I think they do. If you ask them that claim rephrased as a question, they might not say so, because they understand the word "design" to mean something different, but there is exactly one reason why the iPod is selling at a completely insane clip and nothing else is: Design. This is precisely because an interface design is successful to the degree that you don't have to think about it to use it, and the iPod, as a handheld device, is 100% interface.



    If anything, I think the people who don't get it are the people who know just enough to try to evaluate products by their parts, rather than their sum. One of the reasons Walt Mossberg commands such respect as a reviewer is that he always looks at how the whole thing works, and so the tone of his reviews has an uncanny way of mirroring the tone the market takes to any given product. This is precisely because while "the masses" might not understand why a good design is a good design, they certainly appreciate it. After all, consumers buy things in order to use them, so the usefulness and the ease of use of a product are absolutely critical.
  • Reply 5 of 7
    Yeah they need a little bit of Don Norman in their design team. I think it's pretty crappy that they FORCE you to convert your songs to Atrac3. While it sure sounds decent, there's nothing like choosing your format. iPod wins.
  • Reply 6 of 7
    It's my belief that the majority of PC users are so use to bad design that it's accepted as normal.
  • Reply 7 of 7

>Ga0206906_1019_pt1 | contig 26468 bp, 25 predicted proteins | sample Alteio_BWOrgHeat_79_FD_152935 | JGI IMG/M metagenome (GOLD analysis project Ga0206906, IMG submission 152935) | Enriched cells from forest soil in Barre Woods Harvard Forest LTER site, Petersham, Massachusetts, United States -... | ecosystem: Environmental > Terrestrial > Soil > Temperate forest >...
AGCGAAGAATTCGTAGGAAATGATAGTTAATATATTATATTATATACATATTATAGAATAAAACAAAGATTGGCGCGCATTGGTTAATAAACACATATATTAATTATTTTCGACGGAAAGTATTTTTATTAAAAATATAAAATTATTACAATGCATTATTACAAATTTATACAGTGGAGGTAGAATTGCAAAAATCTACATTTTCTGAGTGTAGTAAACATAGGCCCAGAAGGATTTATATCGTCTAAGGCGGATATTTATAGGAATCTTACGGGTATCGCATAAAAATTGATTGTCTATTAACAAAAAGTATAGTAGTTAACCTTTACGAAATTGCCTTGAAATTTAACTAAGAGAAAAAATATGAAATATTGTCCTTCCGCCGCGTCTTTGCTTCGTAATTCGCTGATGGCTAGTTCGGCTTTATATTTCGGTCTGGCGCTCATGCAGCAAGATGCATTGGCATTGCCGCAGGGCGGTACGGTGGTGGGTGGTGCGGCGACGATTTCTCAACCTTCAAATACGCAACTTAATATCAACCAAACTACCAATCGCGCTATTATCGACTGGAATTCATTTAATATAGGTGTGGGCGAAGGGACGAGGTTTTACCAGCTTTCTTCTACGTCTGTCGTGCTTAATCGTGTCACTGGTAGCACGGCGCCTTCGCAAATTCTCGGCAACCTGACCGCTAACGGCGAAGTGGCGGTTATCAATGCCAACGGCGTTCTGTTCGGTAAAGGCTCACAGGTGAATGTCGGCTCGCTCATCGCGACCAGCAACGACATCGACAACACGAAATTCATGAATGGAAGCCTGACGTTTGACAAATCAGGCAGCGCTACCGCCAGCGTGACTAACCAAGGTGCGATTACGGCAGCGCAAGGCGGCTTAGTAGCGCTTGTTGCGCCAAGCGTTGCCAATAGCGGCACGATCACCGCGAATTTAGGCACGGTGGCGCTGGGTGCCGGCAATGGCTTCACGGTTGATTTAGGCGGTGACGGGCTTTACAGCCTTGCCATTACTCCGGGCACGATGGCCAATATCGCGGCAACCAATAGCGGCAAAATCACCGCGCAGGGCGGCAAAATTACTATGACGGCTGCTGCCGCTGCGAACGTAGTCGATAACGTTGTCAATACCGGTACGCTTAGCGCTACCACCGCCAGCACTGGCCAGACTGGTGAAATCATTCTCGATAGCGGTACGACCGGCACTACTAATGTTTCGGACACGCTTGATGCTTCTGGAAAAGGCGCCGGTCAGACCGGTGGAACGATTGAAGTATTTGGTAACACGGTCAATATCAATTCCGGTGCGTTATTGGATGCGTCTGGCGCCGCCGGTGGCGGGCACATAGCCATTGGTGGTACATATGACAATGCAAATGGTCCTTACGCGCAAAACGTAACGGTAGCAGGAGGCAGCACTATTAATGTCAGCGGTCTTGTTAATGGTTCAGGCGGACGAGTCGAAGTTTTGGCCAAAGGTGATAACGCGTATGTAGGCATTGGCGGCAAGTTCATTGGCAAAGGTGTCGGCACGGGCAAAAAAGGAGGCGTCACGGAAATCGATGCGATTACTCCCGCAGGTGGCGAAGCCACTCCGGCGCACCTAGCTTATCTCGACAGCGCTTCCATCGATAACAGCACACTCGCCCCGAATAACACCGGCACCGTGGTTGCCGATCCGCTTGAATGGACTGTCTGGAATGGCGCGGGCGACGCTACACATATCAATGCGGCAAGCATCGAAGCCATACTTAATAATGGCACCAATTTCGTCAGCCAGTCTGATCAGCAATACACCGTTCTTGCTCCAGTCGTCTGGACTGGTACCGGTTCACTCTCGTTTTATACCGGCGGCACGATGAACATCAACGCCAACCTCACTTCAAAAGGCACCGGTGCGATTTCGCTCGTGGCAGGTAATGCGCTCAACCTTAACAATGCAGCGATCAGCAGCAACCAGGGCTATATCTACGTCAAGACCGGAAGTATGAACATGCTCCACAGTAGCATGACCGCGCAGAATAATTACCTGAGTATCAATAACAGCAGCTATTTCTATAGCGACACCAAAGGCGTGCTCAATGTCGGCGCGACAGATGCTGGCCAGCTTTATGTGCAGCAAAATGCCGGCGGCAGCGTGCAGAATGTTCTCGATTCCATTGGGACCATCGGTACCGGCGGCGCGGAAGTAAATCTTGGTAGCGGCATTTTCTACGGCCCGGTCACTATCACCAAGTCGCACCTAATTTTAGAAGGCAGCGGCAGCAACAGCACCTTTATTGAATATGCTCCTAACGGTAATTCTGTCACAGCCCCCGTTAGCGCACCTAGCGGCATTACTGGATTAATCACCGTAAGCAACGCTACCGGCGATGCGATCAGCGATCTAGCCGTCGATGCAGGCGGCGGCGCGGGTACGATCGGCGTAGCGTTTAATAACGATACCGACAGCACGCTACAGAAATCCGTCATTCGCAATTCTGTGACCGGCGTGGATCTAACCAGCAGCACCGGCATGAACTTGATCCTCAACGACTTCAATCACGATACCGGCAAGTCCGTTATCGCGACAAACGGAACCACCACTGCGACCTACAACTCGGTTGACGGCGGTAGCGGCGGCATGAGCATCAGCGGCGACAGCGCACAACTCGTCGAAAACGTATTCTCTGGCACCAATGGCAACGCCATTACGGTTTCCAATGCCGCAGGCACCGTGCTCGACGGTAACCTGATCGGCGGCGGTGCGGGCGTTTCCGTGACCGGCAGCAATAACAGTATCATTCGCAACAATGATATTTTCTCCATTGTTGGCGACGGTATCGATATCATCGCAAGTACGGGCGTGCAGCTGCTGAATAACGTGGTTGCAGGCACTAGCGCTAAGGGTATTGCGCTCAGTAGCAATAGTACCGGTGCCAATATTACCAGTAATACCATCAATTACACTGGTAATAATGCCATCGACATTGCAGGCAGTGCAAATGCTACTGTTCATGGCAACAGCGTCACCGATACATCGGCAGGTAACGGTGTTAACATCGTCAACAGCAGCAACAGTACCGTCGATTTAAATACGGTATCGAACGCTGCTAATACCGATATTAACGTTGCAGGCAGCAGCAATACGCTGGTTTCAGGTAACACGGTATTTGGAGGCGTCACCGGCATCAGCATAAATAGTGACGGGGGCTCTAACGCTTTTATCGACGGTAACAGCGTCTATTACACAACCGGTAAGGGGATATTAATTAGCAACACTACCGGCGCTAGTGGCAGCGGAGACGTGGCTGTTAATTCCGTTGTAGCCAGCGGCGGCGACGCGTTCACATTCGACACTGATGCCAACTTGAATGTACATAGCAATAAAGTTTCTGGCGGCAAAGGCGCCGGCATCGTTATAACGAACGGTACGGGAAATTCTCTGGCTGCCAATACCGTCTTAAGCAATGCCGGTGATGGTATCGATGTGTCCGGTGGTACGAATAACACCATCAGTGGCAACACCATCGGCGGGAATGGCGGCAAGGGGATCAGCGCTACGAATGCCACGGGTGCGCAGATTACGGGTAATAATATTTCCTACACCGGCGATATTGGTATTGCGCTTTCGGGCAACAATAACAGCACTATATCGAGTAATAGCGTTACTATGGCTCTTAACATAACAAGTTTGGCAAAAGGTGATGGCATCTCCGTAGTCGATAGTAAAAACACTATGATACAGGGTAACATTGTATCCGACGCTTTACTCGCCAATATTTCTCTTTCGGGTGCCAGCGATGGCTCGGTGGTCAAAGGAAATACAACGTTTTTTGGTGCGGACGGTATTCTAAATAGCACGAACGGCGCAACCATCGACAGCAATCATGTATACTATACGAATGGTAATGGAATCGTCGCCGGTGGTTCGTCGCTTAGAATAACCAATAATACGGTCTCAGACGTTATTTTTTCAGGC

mmmpiemmmpie Posts: 628member
    On the format wars thing, atrac is ok. Its also ok that it only plays atrac. If you consider how most consumers will use it, they will rip their cds using whatever software they need to, and in this case it will go to atrac. Its not a big deal for typical consumers.



    The hardware itself sounds like it is handicapped by a clumsy interface. The interface the works for cd, mini disc and flash doesnt scale well to hd systems. The ipod got it right, and its a hard problem to solve. Be that as it may, my typical approach is to hit shuffle and just listen away. That'll work.



    Where the Sony absolutely falls over is in the host software. The sonic stage [?] program is the same on that Sony use for their NetMDs. It is a hulking piece of junk. Ive never seen something so simple ( itunes ) made so complicated. Not only is the workflow barouque, it uses really odd terminology. 'check-in' and 'check-out' for transferring music, what??? Its like using cvs. I could handle the supplied system being impossible, if I could use software of my choosing. But Sony have the atrac format tied down tight. Im not aware of any third party software that can encode ( or even decode ) atrac music.



    It gets worse, sonic stage ( at least the version available a year ago ) was extremely difficult to install ( never got it work in XP ) and horribly unstable in 2k. Sony have made the experience of working with their acceptable hardware more painful than going to the dentist.



    The final nail in the coffin is the absence of Mac support.



    Sony have a really easy option as well. Release a plugin for itunes ( windows and mac ) that enables syncing for their hardware. Of course, that doesnt push their online music store.